“Not long after the Big Bang, chemistry as we know it took its first baby steps”

“Not long after the Big Bang, chemistry as we know it took its first baby steps” April 17, 2019


Paranal, Atacama, Chile
Venus, the Moon, and some astronomers at sunset, at the European Southern Observatory’s facility at Paranal, in the Atacama Desert of northern Chile.  (Wikimedia Commons public domain image)


First, two items about water or water-like liquid in space:


“Meteoroid Strikes Eject Precious Water From Moon”


“Saturn’s moon Titan sports phantom hydrocarbon lakes: Three features that were filled with liquid appear to have dried up”


When I was a kid, thinking (perhaps not seriously enough) about a possible career in something related to astronomy — see “For me, the horizon was a bit too close” — detailed information like that above about Titan simply didn’t exist.  And I, for one, didn’t expect to see it any time soon.


“A 2014 meteor may have come from another solar system: Such alien visitors could graze Earth’s atmosphere once a decade, scientists suggest”


Two comments on the article above:


  1. The names of the two Harvard researchers, Professor Avi Loeb and the undergraduate student Amir Siraj, illustrate a very attractive quality of the scientific enterprise: its international, multi-ethnic, and multicultural character.  Avi Loeb is an obviously Jewish name, while Amir Siraj is an obviously Arabic or Arabic-derived one.
  2. I’m intrigued by the suggestion — scarcely a new one — that life could have been brought to Earth by such a meteor as that mentioned.  Of course, positing an extraterrestrial origin for biology only pushes the difficult problem of biogenesis back a step.  It’s merely (coining an absolutely novel phrase) to kick the can down the road.


“The first type of molecule to form in the universe has been seen in space: Not long after the Big Bang, chemistry as we know it took its first baby steps”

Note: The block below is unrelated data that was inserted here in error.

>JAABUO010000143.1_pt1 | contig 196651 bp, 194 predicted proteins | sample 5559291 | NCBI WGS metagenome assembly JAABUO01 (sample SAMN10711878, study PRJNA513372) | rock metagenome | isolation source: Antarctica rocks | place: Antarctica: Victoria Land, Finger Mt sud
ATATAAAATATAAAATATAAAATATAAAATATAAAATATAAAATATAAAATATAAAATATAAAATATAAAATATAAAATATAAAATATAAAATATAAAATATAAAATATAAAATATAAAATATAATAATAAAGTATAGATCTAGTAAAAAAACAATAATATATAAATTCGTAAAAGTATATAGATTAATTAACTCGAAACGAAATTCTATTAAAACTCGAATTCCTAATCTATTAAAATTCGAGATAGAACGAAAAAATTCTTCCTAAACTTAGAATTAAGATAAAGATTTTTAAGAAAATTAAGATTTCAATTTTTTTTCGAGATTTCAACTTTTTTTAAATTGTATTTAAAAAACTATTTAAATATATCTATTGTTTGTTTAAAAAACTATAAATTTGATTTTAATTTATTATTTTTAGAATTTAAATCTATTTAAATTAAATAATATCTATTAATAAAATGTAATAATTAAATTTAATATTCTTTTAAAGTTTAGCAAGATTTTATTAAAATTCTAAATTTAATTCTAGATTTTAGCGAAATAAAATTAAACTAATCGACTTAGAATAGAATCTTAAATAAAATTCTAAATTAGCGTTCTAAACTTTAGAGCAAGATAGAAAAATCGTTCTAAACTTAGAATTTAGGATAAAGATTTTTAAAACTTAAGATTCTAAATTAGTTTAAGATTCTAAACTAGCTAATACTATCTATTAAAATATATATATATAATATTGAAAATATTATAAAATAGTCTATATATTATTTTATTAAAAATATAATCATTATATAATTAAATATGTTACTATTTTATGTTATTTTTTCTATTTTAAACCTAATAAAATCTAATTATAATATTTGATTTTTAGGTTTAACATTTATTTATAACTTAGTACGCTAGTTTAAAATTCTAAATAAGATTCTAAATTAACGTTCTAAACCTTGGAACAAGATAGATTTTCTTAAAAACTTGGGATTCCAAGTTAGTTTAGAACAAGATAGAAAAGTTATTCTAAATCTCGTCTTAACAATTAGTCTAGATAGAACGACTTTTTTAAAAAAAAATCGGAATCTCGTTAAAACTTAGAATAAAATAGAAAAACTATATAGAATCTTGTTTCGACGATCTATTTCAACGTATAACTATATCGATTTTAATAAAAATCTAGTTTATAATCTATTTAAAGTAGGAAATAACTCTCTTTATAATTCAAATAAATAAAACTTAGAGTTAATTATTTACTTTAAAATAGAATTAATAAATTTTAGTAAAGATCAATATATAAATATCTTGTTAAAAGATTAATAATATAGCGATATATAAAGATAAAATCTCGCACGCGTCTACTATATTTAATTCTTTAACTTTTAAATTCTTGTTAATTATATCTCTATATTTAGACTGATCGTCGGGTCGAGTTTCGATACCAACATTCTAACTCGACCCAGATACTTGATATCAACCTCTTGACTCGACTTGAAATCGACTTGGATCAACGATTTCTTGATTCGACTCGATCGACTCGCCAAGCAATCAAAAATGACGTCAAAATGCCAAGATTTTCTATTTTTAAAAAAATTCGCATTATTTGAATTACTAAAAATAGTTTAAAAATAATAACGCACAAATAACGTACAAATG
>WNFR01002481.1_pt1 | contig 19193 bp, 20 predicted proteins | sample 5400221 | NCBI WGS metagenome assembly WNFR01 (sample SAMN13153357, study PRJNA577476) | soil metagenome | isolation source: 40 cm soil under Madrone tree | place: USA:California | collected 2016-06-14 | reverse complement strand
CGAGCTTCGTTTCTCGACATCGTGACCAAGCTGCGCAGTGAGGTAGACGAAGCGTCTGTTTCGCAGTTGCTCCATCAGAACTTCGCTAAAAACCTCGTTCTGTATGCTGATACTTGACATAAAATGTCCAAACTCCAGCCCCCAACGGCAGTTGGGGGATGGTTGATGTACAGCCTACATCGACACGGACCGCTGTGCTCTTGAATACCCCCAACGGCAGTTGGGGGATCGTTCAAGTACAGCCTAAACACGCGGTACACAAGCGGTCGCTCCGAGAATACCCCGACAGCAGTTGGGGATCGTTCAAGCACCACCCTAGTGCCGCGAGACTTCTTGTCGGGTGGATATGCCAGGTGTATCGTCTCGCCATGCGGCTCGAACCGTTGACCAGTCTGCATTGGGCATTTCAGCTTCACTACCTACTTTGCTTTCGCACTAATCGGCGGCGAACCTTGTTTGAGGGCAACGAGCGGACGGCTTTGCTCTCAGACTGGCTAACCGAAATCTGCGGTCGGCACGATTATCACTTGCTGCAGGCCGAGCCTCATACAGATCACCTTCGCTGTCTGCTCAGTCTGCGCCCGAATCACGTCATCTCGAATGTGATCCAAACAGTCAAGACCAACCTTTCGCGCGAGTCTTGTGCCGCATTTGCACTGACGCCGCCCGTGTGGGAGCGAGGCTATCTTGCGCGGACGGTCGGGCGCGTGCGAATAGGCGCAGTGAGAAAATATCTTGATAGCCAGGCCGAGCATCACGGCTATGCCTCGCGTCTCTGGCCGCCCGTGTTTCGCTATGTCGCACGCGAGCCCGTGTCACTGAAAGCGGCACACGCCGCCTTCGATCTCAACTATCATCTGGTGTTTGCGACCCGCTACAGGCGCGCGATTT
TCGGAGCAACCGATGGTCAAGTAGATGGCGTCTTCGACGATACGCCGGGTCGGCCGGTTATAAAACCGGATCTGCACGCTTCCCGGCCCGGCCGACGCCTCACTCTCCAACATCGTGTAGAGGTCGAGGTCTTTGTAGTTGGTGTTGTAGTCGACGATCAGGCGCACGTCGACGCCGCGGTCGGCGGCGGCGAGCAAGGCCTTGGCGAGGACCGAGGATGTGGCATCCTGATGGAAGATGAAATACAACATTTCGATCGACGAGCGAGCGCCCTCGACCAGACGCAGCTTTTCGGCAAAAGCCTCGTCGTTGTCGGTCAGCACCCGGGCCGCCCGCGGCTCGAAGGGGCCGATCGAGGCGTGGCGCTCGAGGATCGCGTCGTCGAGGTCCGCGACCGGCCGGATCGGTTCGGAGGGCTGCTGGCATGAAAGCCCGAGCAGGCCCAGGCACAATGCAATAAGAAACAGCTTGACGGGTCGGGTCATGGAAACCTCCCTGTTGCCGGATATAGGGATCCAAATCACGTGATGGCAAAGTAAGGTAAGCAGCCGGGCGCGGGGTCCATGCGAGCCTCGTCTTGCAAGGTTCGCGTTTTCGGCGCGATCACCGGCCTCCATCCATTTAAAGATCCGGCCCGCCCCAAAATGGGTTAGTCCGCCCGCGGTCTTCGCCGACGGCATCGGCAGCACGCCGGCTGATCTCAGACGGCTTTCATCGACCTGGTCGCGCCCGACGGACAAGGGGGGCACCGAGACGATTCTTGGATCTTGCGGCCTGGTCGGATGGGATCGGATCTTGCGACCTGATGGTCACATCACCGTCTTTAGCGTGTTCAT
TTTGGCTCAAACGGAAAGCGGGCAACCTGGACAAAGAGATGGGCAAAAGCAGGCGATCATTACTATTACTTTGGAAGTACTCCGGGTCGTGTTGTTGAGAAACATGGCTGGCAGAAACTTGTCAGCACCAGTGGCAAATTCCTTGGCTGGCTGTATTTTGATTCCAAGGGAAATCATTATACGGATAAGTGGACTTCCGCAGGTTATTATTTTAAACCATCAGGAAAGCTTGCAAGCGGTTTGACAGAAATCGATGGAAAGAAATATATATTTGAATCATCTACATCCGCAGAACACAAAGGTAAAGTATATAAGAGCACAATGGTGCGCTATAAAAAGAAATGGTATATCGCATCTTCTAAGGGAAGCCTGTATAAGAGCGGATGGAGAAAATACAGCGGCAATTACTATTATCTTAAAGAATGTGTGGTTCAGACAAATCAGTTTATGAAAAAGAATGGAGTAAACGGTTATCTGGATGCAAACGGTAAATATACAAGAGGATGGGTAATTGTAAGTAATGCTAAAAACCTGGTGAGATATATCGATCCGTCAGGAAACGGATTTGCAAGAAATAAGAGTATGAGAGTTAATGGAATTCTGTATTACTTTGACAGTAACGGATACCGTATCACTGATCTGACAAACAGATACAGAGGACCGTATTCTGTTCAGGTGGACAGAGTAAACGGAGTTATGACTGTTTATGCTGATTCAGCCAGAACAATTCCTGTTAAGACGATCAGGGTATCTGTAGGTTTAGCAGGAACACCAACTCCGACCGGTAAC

As I pointed out yesterday (see “Some preliminary notes on fine-tuning and the ‘four fundamental forces'”), our common implicit assumption that the Big Bang was an explosion rather than a remarkably controlled “expansion event” can mislead us.  It’s simply astonishing that that “explosion” led almost immediately to such remarkable order, to “chemistry as we know it.”


Some suggest that we should simply move along, that there’s nothing to see here.  Perhaps not.  Perhaps, in the end, it’s all just random chance.  But it certainly seems appropriate to at least think about it just a bit.


One of the remarkable facts about the emergence of complex and intelligent life on Earth is that it didn’t come about in a steady, smooth, linear way.  According to the article below, which describes one of them, there were five major terrestrial mass-extinction events along the path leading to the birth of Professor Richard Dawkins:


“UC study helps explain global mass extinction: Geologists say they have evidence of what caused the biggest natural catastrophe on Earth: volcanoes”



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